Sommelier Scavenger Hunt, Web Exclusive

Sommeliers on the Hunt

It’s 10 am at the Bluxome Street Winery, and the room is jamming. Forty people have gathered to watch five teams of sommeliers compete in W&S’s second annual Sommelier Scavenger Hunt. Last year, the topic was great wine regions across the US. This year: Destination Australia.

We picked Australia as we know it to be a country filled with a diversity of wines—and yet Australian wine doesn’t tend to get a lot of real estate on the restaurant wine list. What would happen if we sent top sommeliers direct to the source?

Fascinating stuff, as it turns out. Each team selected a different part of the country, and from there, they had three days to figure the place out on their own. The end goal: to come home with six wines that best sum up the character of the place, from geography and geology to climate and culture.

Those are the wines they are showing this morning, and, as there’s a certain unease among the audience: What’s this going to be like? Will the wines be good?

Team Hunter Valley Team Hunter Valley
And then the Hunter Valley semillon hits the glasses as Team Hunter Valley takes the stage.  Even if the team never opened their mouths, the wines spoke volumes, their lanolin richness and umami flavors clearly signaling that we are in another land. The all-Canadian team—John Szabo, MS, Véronique Rivest and Brad Royale—filled in details that put the wines in context—the flat land and hot sun, the local foods—from fish to “mudbugs,” something like a cross between a crayfish and a lobster, from the sound of it. “Part of their beauty is the low alcohols and high acidity,” Rivest says, while Royale points out that it’s also the purity: These are naked beauties, fermented in stainless steel, with barely any time on the skins and no oak flavors. In other words, exactly the opposite of what most people associate with Australian wines.

Team Margaret River—an all-California trio made up of Lulu McAllister, Gretchen Buck and Chelsea Coleman—came on with an advantage, for anyone who’d followed their Instagram feed at #teammargaretriver, filled with photos that capture sunny days by the Indian Ocean, warm enough to get away with only light jackets. The picture they painted in words sounded just as idyllic—temperate climate, a wind so favorable it’s called “The Doctor,” curing anything that might have ailed the vines; stands of karri trees that distract bugs and birds away from the vineyards, making grape-growing relatively pest-free; and moisture in the air that keeps the landscape a bright, lush green. While the area may be best known for cabernet blends, the three settled on chardonnay as the region’s most expressive wine, presenting several experimental wines with different clones and farming styles.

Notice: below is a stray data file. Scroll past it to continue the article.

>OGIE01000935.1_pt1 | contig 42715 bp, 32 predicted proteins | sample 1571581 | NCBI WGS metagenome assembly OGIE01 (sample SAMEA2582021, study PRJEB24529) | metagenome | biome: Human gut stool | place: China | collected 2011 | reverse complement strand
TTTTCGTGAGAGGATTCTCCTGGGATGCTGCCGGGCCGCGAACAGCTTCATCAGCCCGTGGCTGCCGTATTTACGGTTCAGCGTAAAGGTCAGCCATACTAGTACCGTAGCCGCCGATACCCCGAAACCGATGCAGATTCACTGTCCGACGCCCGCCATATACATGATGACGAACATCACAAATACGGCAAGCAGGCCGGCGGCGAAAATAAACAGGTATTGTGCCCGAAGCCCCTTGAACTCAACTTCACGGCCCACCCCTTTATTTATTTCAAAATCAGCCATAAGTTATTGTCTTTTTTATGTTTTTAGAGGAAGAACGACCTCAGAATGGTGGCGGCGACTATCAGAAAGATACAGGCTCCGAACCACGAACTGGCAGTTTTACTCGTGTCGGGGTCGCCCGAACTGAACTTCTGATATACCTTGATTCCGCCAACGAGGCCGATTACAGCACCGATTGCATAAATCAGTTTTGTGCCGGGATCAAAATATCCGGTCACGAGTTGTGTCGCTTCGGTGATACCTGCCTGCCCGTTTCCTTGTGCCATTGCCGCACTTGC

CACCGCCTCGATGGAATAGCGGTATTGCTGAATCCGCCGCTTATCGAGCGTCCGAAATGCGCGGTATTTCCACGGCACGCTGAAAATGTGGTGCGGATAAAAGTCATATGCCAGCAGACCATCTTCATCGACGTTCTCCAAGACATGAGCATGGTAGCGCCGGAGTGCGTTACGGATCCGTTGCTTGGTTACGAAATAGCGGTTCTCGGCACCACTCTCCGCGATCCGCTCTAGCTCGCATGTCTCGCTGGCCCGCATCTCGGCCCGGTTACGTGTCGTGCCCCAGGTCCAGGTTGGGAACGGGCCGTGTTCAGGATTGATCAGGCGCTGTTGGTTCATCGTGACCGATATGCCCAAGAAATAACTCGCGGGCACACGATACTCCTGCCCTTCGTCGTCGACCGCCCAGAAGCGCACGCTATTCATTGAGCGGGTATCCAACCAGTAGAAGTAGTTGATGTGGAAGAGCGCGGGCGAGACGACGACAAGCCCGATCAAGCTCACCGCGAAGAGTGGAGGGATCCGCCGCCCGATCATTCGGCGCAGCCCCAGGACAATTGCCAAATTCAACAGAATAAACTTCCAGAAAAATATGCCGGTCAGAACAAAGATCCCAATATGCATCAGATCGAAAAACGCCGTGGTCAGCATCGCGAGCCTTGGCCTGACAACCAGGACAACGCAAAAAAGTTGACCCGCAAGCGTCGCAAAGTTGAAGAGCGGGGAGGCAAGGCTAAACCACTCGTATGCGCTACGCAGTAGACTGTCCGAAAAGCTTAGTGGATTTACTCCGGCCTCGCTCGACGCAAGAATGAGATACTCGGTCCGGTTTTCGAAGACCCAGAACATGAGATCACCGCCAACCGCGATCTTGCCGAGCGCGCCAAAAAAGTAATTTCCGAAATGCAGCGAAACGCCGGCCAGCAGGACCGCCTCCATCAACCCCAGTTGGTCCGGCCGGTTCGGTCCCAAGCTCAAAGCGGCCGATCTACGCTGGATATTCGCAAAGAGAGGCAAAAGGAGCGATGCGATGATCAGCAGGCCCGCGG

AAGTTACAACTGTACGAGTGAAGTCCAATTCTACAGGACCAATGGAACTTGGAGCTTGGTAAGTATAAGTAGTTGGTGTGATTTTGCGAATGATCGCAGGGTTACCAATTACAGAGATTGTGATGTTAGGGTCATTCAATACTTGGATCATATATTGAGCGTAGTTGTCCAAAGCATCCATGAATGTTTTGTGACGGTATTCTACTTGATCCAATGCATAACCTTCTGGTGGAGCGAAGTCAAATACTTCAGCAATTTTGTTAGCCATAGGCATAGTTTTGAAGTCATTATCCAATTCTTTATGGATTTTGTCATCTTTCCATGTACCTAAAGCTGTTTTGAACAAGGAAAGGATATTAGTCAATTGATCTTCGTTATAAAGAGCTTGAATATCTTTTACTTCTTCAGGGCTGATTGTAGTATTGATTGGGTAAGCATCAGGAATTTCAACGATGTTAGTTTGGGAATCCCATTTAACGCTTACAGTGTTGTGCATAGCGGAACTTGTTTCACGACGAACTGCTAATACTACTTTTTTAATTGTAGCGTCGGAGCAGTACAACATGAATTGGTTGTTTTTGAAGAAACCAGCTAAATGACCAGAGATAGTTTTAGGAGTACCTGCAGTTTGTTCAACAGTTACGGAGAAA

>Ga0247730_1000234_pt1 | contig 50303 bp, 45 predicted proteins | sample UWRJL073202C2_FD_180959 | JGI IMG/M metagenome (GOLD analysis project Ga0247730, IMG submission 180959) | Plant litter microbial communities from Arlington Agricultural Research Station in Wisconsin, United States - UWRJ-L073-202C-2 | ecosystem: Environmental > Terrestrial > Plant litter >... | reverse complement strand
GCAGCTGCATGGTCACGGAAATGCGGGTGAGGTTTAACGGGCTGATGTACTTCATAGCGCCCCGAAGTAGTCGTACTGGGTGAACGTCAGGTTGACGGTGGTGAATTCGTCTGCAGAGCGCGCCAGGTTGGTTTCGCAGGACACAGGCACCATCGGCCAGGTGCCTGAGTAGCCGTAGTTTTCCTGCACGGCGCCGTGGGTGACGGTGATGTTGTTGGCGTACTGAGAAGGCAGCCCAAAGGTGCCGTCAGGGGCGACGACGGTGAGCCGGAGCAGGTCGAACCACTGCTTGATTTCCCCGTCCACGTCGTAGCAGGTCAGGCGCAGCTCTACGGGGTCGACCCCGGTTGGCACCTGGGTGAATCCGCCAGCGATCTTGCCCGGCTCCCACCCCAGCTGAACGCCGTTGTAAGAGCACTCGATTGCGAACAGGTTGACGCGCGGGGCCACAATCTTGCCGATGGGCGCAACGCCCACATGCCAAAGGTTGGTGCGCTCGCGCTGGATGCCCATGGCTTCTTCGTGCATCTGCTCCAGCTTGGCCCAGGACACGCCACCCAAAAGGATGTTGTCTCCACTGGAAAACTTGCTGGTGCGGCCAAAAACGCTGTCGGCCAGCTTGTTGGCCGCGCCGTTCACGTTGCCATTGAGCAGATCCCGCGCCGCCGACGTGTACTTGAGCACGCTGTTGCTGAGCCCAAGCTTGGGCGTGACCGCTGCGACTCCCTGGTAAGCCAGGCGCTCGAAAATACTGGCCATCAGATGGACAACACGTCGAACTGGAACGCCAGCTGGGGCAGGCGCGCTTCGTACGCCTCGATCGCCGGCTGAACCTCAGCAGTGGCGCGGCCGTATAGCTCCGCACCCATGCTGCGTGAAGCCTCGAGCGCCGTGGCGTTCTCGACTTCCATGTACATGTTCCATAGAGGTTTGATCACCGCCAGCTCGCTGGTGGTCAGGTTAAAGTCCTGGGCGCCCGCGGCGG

Team Tazmania Team Tazmania
Tasmania stepped up to the podium, team leader Carlton McCoy attacking his topic like a Tasmanian devil in speed and intensity, while Andy Myers and Amy Racine took attitudes that seemed more in keeping with the characters they described meeting—iconoclastic winegrowers that are cool with a growing season that can stretch to 22 weeks, and still come in low in alcohol—“New World fruit wines with Old World structure” is how they summed them up.

Acidity was also the topic for Team Yarra—Jared Hooper, Sarah Clark and Paul Coker—who also picked pinot noir as the most compelling grape in the region. “The wines just have this tension, this nervosity,” said Coker, even while the flavors are much darker and richer in fruit than the Tasmanian wines.

Team leaders Carlton McCoy, Michael Madrigal, Lulu McAllister, Jared Hooper and John Szabo, MS Team leaders Carlton McCoy, Michael Madrigal, Lulu McAllister, Jared Hooper and John Szabo, MS
Last up was McLaren Vale, covered by the team that won the SSH last year: Michael Madrigale, Michelle Biscieglia and Josiah Baldivino took the stage in shirts labeled “McLaren Vale Grenache Squad” and handed out baseball cards with some of their favorite winemakers (plus a stick of gum, to cleanse the palate after the tasting. Cooper’s Ale may have been more appropriate, but it’s hard to package.) They presented what Madrigale described as “a 360-degree view, from sandy soils to ironstone, sandy loam and clay; from the flats to the highest points, from 13 degrees alcohol to 16.”

Tune in tomorrow to find out who won.

This is a W&S web exclusive feature.